English grammar – Double negatives

English grammar – Double negatives

I was reading a book the other day. In the book, a university student says: 
“There is nothing I can’t do.”

This is a common phrase that uses 2 negative words in a sentence. 

“There is nothing I can’t do.”
 
Nothing = no thing. Can’t = can not.
 This is the same as saying “I can do anything.”

Word order is important!

 
If we change the sentence pattern a little the sentence becomes strange.
 
“I can’t do nothing.” ???
English grammar - Double negatives
In this sentence pattern, the 2 negatives would actually make a positive.
 
● Remember: 
Nothing = no thing. Can’t = can not. So this sentence is saying “I can not do no thing.” If you can’t do no thing, can you do something?
 
The meaning is confusing so this sentence is not acceptable.
 
I can’t do nothing.”
 
What about our first sentence “There is nothing I can’t do.” Is it correct grammar? According to Oxford Dictionaries.com 

Double negatives are still widely used in English where they don’t seem to cause any confusion as to the intended meaning. Nevertheless, they aren’t considered acceptable in current standard English and you should avoid them in all but very informal situations. Just use a single negative instead.

https://en.oxforddictionaries.com/grammar/double-negatives

So the sentence “There is nothing I can’t do.” is not correct grammar, but it is acceptable in less formal situations because the meaning is clear.

English grammar - Double negatives

Songs that use Double Negatives

Many song lyrics sometimes will use a double negative for effect, for the art of songwriting, but we don’t use these in conversation. If you told me you “can’t get no satisfaction” I would correct your grammar. 

 
But if you sang…
 
English grammar - Double negatives

I would understand that incorrect grammar can make the song more interesting! ♫

Let’s look at how we express ourselves in more detail and we’ll look closely at negatives.

There are 3 basic ways to communicate, affirmative (positive), negative and interrogative (question).

 
(+) “Eric likes pizza.”                  “She’s bored.”
 
(-) “Eric doesn’t like pizza.”        “She’s not bored.”
 
(?) “Does Eric like pizza?”          “Is she bored?”

You can see affirmatives and negatives are direct opposites. We can use the adverb not (or the contraction n’t) to show a negative or we can use a negative word like never, nowhere, no-one etc. Words with a negative prefix like un, in, dis or non also have a negative meaning. Examples:

  • unpopular – not popular
  • incomplete – not finished
  • dishonest – not honest
  • non-smoking  – you cannot smoke here
vocabulary list
Here is another example:

“Kyle doesn’t know nothing about computers.” 

The speaker is using 2 negative words to strongly show that Kyle doesn’t know computers well. Here the 2 negatives cancel each other, so this grammar is incorrect. We don’t use this sentence in natural English.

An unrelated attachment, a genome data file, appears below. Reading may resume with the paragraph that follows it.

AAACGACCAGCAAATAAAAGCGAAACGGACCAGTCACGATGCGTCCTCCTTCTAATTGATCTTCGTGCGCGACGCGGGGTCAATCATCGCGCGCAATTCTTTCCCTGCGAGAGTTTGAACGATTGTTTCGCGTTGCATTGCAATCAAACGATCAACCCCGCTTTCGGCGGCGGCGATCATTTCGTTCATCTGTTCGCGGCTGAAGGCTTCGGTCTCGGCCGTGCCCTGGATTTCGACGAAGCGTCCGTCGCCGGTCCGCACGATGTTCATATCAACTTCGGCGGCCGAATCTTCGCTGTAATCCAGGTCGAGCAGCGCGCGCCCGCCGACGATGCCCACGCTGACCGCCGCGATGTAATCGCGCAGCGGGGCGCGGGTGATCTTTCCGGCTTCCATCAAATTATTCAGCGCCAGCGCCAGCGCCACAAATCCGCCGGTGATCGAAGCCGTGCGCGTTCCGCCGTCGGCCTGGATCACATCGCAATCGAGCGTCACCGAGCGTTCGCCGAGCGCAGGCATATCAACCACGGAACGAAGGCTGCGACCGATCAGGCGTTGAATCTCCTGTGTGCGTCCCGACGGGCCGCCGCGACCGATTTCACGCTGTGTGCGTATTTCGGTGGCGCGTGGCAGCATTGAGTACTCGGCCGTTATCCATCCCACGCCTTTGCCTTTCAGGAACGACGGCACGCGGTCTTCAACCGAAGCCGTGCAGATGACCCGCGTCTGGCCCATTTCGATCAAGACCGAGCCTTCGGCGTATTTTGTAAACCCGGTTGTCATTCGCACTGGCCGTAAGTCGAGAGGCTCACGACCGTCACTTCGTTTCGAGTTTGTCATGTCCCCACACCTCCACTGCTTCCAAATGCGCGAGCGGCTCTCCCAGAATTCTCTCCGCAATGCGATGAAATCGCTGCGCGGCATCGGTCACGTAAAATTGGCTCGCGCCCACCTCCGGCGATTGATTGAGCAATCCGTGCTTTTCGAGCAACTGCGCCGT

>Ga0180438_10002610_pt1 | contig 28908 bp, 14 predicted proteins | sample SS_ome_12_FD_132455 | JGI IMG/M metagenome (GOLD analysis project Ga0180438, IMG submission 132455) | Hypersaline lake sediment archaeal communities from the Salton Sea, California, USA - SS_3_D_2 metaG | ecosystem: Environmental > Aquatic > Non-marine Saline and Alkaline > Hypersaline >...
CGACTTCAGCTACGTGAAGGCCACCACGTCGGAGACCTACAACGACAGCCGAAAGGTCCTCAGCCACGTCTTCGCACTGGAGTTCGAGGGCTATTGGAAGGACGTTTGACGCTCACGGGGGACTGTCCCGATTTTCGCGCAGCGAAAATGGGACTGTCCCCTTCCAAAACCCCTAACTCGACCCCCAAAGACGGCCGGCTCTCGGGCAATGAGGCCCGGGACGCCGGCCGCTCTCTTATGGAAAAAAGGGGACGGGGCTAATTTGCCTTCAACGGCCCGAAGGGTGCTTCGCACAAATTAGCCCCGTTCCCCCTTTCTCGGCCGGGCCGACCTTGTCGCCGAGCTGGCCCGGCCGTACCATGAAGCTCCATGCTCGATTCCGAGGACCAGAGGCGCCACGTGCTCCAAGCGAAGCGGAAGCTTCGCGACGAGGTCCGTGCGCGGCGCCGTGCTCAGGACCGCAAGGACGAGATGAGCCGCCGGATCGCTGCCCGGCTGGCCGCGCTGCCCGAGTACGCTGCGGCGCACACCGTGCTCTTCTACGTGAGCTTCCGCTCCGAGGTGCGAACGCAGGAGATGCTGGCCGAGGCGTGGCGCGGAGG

It’s correct to use a single negative to express this idea. Here are 2 ways that are grammatically correct. Each sentence uses only 1 negative.
 

“Kyle doesn’t know anything about computers.” 

OR

“Kyle knows nothing about computers.”

double negative

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Double negatives are sometimes used by native speakers if the meaning is clear. 

“The puppy in the window was so cute! I couldn’t not buy him!” 

This means ~ I had to buy the puppy because he was so cute.
double negative
 You may have heard double negatives in popular movies or songs. The following phrase is from a popular song from 1974 and I hear it in movies and on TV sometimes:

“You ain’t seen nothing yet.” 

This means ~ Something special or great is coming. (If you think what happened was good, get ready for something greater.) 
Check out these 2 short video clips:
 
 

REVIEW

If double negatives are used in the same sentence to emphasize a negative meaning the sentence is not acceptable.
Kyle doesn’t know nothing about computers.”

 

At the beginning of this post, we learned that “There is nothing I can’t do.” is acceptable because we can understand the intended meaning clearly. This sentence also has a positive meaning. “I can do anything.”

 

Here is one more possible example of an acceptable double negative with a positive meaning.

“I don’t regret not going to the party.”

This means that I’m not sad or upset that I didn’t go.

 

The sentence “Kyle doesn’t know nothing about computers.” fails because it is trying to express a negative meaning.

 

Are you still confused? DON’T WORRY!!!! Just stick to the positive vocabulary to express yourself 🙂 If you hear a double negative that sounds odd but you can sense the meaning is positive, now you can understand it!

 

Here is a list of some songs that use double negatives. The songs have YouTube links (with lyrics) in case you want to listen to them!
(I Can’t Get No) Satisfaction – The Rolling Stones

https://www.youtube.com/watch?v=nrIPxlFzDi0

Ain’t No Mountain High Enough – Marvin Gaye and Tammi Terrell

Don’t Come Around Here No More – Tom Petty and The Heartbreakers

I Don’t Trust Nobody – George Thorogood

You Ain’t Seen Nothing Yet – Bachman – Turner Overdrive

Useful English resource pages that helped with this blog post:
 
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double negatives

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